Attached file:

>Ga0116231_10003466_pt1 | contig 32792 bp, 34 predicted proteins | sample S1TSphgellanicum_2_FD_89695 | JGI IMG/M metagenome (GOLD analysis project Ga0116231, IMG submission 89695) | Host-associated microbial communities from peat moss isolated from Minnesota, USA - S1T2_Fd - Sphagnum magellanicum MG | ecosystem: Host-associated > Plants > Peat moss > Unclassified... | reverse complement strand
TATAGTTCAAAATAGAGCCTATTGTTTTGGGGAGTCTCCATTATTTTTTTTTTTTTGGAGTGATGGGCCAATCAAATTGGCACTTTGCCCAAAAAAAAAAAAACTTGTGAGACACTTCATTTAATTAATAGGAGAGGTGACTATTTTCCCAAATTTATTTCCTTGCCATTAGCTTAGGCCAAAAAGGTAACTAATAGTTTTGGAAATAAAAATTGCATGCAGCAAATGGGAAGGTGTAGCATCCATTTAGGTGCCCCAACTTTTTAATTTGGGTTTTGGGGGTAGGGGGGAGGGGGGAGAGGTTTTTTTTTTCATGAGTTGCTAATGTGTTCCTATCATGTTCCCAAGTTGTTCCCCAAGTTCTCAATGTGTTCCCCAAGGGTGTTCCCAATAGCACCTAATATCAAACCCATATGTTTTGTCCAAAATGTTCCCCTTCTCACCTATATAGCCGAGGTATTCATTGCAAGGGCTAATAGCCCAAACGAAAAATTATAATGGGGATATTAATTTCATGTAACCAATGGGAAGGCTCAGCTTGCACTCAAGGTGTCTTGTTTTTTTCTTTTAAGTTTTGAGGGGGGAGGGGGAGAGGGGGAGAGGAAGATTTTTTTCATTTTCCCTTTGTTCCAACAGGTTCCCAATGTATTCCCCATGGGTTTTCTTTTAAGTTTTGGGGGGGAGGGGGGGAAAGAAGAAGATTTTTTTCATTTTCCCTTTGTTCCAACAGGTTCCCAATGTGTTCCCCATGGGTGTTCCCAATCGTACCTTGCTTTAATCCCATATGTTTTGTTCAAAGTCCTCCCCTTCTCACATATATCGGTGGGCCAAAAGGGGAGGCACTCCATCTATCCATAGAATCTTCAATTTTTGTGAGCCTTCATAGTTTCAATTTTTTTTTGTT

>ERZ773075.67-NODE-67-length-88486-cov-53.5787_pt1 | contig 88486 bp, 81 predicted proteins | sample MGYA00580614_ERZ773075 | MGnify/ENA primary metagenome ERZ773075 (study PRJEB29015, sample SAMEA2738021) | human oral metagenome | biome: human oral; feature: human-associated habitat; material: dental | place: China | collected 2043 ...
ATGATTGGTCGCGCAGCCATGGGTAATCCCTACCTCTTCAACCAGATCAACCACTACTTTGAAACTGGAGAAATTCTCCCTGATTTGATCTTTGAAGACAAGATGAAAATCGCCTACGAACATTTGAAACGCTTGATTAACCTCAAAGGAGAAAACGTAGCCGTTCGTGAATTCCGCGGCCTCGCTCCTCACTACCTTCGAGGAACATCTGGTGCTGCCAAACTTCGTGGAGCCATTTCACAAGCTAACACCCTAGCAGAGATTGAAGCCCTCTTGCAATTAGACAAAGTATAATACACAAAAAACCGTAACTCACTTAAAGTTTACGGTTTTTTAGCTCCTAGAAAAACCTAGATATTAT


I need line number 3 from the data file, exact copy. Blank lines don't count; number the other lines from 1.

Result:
>ERZ773075.67-NODE-67-length-88486-cov-53.5787_pt1 | contig 88486 bp, 81 predicted proteins | sample MGYA00580614_ERZ773075 | MGnify/ENA primary metagenome ERZ773075 (study PRJEB29015, sample SAMEA2738021) | human oral metagenome | biome: human oral; feature: human-associated habitat; material: dental | place: China | collected 2043 ...